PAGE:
The parents of the bride and groom, the flower girls and ring bearers, the bridesmaids and groomsmen, and finally the bride and groom themselves are the traditional sequence of grand entrances at a wedding reception. Despite the commonness of this sequence, it is not necessary. Your wedding party might be introduced or not. If you didn't have a formal declaration of Mr. and Mrs. at your wedding ceremony, you should still ask to be introduced as husband and wife. Here's a sample of a message intended exclusively for newlyweds: "Please accept my sincere gratitude for the opportunity to present [insert names] to you. Let's give them a warm ovation as newlyweds!" Family and friends would typically give a big round of applause at that point.

Make your spectacular entry in the style of your choice. The only rules that apply to modern nuptials are the ones the bride and groom agree to. There is no need to mention your parents, wedding party members, etc., but you should be introduced as the newlyweds. Whether you decide to preserve your last name or choose a new one, you should follow your gut.

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Method of Presenting the Wedding Guests

While not required, introducing the wedding party to visitors is a pleasant touch, especially because many of your guests may not have met anyone in it before. Make your wedding emcee's life easier by providing them with a "Reception Planning Guide" before the big day. This manual should list your party members in the order in which they will arrive at the reception site, as well as their names and positions. Parents of the bride and groom enter first, followed by ushers and bridesmaids, the ring bearer and flower girl, distinguished guests, the best man, the maid/matron of honour, and finally the bride and groom. Be sure the emcee knows how to properly pronounce the names of the wedding party.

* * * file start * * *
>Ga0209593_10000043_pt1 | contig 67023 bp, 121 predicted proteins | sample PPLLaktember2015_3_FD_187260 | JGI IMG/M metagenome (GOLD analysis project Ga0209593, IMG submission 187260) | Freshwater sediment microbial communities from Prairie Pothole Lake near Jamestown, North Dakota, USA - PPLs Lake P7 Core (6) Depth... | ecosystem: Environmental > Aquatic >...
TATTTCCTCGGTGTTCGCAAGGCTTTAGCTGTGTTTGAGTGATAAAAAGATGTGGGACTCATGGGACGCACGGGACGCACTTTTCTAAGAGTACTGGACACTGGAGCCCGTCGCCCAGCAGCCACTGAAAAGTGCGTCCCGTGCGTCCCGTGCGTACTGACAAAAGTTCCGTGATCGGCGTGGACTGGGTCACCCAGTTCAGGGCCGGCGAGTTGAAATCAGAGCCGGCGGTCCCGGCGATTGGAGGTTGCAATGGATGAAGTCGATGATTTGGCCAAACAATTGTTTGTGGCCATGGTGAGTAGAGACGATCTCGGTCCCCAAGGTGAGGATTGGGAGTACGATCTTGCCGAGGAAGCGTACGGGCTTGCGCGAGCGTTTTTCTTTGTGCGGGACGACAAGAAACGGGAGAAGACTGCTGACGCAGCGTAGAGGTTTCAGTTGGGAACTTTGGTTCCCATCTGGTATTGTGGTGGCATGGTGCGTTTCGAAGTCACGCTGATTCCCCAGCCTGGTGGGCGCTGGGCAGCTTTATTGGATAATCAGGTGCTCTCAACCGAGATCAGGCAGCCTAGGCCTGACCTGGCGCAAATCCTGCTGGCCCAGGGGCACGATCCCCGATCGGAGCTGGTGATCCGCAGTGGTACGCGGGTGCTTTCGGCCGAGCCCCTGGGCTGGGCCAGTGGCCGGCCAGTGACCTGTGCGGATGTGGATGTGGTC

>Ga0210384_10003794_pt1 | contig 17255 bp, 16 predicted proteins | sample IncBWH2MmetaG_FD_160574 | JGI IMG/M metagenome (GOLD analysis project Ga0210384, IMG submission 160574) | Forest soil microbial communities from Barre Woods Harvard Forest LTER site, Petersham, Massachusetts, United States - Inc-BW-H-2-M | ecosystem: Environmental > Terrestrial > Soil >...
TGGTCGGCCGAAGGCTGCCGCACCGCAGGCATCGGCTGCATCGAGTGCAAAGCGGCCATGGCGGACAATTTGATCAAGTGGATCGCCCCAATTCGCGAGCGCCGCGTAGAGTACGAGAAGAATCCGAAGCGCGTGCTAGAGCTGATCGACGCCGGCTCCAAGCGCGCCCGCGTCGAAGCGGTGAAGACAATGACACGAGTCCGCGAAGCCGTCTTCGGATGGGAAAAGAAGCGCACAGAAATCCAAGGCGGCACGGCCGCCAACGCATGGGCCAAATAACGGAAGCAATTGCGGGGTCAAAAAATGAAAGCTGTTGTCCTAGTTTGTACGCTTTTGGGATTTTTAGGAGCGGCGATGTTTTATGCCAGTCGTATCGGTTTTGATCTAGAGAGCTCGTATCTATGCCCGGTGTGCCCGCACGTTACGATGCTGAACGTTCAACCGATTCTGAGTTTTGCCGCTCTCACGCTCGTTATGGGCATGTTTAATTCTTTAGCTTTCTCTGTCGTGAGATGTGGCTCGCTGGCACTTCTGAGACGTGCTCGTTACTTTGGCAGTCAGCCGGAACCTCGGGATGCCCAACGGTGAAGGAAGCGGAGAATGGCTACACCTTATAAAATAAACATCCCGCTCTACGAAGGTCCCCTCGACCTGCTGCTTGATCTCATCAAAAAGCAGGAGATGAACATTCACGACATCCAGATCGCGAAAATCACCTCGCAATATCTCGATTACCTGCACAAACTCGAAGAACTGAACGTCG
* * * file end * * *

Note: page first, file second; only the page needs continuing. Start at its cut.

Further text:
Greetings, and the Grand Entrance Procedure

After the formalities of the ceremony and professional photography are over, you and your new spouse may finally begin to celebrate your marriage with your guests at the reception. But first, you'll make an impressive entry at your reception. You and your wedding DJ will need to undertake some advance planning for this part of the big day. Here are a few of our most important guidelines for making an unforgettable first impression.

You Should Consult Your DJ on the Best Sequence for Guests to Enter and How to Pronounce Their Names

The bridal party's big entrance into the reception is an important moment and should be planned in advance with the DJ. Provide him with a list of the people to be introduced, along with the sequence in which they will be introduced. Spell out everyone's name phonetically so there are no confusions throughout introductions at your reception.

Put the Bridal Party in Order

Your wedding planner, DJ, or emcee should queue up the bridal party just outside the doors through which you will make your big entrance into the reception area just before the formalities begin. As a result, they can line everyone up properly before the door, and when the time comes, they can just call out names and everyone can file in behind them.

Entrance Music

The new couple should plan ahead and choose their entrance music. Traditional wedding entrance music includes one song for the entire bridal party and a separate song for the bride and groom. The first dance should take place as soon as the groom and bride are presented and reach the reception area. After the guests have entered, the DJ or band will play a brief instrumental interlude before switching to the initial dance song.

The Bride and Groom Are Introduced

This is the final introduction and always comes last. Before the happy couple enter, guests should stand. Also, you can coordinate with the band or DJ to play a particular song and the emcee to make a special announcement to set the tone for a spectacular entrance. Please let the emcee know how you would like to be introduced; Mr. and Mrs. Smith? Doe, John, and Doe, Jane?

Etiquette Tips

You should be mindful of proper decorum when presenting the pair.

Couple's Titles

The DJ or emcee at a wedding reception must be aware of the proper titles for each member of the newlywed couple and how they would want to be introduced in order to make everyone feel comfortable. Let's say one of the partners in a marriage holds a prestigious position, such as a doctorate, military rank, judgeship, or ministerial office. Thus, it must be included in the first paragraph. In addition, the more senior person goes first.

Last Names

Instead of adopting their husband's surname, many modern-day wives either keep the one they had before marriage or hyphenate it. For example, Mr. Michael Smith and Mrs. Jane Doe-Smith would be polite introductions. Mr. and Mrs. Smith and Jane Doe is a common variation on the standard introduction in which the husband is mentioned first.